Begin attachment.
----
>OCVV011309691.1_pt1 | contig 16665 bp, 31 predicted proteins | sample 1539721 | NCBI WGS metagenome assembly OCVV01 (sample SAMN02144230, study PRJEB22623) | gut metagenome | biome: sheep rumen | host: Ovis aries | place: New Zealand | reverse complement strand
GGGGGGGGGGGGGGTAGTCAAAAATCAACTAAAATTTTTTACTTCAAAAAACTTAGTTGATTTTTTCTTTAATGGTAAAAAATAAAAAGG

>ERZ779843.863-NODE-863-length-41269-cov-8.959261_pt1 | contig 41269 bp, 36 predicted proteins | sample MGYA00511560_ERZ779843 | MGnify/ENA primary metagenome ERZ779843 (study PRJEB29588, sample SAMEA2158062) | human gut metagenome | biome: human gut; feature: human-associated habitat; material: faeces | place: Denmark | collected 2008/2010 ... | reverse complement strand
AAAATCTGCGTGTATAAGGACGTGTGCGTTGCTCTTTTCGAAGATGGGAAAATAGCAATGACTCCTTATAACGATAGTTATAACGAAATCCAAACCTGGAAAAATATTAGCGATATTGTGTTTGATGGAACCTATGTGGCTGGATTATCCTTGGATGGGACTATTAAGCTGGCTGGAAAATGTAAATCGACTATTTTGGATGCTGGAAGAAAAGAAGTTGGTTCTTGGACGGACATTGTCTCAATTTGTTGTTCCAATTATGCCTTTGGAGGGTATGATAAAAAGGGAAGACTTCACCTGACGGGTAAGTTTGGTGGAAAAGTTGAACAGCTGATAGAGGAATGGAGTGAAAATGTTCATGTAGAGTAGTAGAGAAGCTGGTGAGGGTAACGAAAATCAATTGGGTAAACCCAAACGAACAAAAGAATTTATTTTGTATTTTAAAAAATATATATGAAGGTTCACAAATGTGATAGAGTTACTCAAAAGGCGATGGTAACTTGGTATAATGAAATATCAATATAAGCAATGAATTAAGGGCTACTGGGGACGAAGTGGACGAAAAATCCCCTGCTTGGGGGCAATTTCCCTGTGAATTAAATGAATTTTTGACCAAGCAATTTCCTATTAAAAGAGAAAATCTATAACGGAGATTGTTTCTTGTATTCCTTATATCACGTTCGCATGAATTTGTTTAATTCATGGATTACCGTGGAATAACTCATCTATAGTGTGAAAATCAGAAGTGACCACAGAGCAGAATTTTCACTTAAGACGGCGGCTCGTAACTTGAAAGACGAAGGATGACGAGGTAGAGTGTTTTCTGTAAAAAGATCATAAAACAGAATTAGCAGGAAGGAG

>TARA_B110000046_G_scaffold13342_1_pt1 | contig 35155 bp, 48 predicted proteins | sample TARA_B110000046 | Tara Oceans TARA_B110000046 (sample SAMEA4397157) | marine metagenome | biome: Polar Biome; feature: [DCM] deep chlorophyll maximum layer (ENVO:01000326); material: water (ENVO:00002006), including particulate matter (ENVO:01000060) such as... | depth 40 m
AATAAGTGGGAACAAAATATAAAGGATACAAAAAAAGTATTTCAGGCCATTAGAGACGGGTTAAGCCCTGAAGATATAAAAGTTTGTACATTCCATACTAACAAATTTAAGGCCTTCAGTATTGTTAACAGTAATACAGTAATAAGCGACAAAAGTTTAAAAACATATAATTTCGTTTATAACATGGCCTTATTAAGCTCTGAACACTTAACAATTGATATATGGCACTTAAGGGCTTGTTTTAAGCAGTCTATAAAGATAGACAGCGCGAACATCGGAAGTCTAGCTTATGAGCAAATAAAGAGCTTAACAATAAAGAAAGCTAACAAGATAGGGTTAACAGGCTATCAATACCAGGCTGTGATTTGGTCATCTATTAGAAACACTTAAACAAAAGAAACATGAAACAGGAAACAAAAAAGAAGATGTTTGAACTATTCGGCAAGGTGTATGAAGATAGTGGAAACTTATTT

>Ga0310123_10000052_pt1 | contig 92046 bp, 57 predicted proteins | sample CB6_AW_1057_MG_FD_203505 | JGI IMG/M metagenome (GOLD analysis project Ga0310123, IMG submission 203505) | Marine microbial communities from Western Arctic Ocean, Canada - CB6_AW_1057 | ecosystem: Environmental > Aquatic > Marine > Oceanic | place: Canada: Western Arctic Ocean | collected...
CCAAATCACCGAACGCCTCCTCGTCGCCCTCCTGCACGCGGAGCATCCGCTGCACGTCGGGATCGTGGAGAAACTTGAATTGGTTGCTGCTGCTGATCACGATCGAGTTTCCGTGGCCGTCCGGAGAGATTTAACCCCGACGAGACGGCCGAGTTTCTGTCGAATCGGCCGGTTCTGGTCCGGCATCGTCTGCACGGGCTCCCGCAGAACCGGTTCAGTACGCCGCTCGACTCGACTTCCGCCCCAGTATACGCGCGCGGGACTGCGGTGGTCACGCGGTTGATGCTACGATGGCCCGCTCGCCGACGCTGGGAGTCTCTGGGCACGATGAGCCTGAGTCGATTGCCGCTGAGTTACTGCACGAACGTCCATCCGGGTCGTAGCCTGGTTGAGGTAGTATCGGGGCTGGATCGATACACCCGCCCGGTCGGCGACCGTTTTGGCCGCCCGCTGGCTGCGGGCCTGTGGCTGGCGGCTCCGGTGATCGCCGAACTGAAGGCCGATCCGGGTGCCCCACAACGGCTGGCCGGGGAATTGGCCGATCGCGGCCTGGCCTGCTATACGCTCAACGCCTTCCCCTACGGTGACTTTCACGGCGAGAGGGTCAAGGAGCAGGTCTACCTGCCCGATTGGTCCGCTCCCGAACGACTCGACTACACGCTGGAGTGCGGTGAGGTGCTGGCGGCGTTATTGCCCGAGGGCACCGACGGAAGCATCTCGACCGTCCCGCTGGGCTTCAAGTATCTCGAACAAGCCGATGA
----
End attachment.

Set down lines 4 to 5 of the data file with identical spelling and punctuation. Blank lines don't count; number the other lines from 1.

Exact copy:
AAAATCTGCGTGTATAAGGACGTGTGCGTTGCTCTTTTCGAAGATGGGAAAATAGCAATGACTCCTTATAACGATAGTTATAACGAAATCCAAACCTGGAAAAATATTAGCGATATTGTGTTTGATGGAACCTATGTGGCTGGATTATCCTTGGATGGGACTATTAAGCTGGCTGGAAAATGTAAATCGACTATTTTGGATGCTGGAAGAAAAGAAGTTGGTTCTTGGACGGACATTGTCTCAATTTGTTGTTCCAATTATGCCTTTGGAGGGTATGATAAAAAGGGAAGACTTCACCTGACGGGTAAGTTTGGTGGAAAAGTTGAACAGCTGATAGAGGAATGGAGTGAAAATGTTCATGTAGAGTAGTAGAGAAGCTGGTGAGGGTAACGAAAATCAATTGGGTAAACCCAAACGAACAAAAGAATTTATTTTGTATTTTAAAAAATATATATGAAGGTTCACAAATGTGATAGAGTTACTCAAAAGGCGATGGTAACTTGGTATAATGAAATATCAATATAAGCAATGAATTAAGGGCTACTGGGGACGAAGTGGACGAAAAATCCCCTGCTTGGGGGCAATTTCCCTGTGAATTAAATGAATTTTTGACCAAGCAATTTCCTATTAAAAGAGAAAATCTATAACGGAGATTGTTTCTTGTATTCCTTATATCACGTTCGCATGAATTTGTTTAATTCATGGATTACCGTGGAATAACTCATCTATAGTGTGAAAATCAGAAGTGACCACAGAGCAGAATTTTCACTTAAGACGGCGGCTCGTAACTTGAAAGACGAAGGATGACGAGGTAGAGTGTTTTCTGTAAAAAGATCATAAAACAGAATTAGCAGGAAGGAG

>TARA_B110000046_G_scaffold13342_1_pt1 | contig 35155 bp, 48 predicted proteins | sample TARA_B110000046 | Tara Oceans TARA_B110000046 (sample SAMEA4397157) | marine metagenome | biome: Polar Biome; feature: [DCM] deep chlorophyll maximum layer (ENVO:01000326); material: water (ENVO:00002006), including particulate matter (ENVO:01000060) such as... | depth 40 m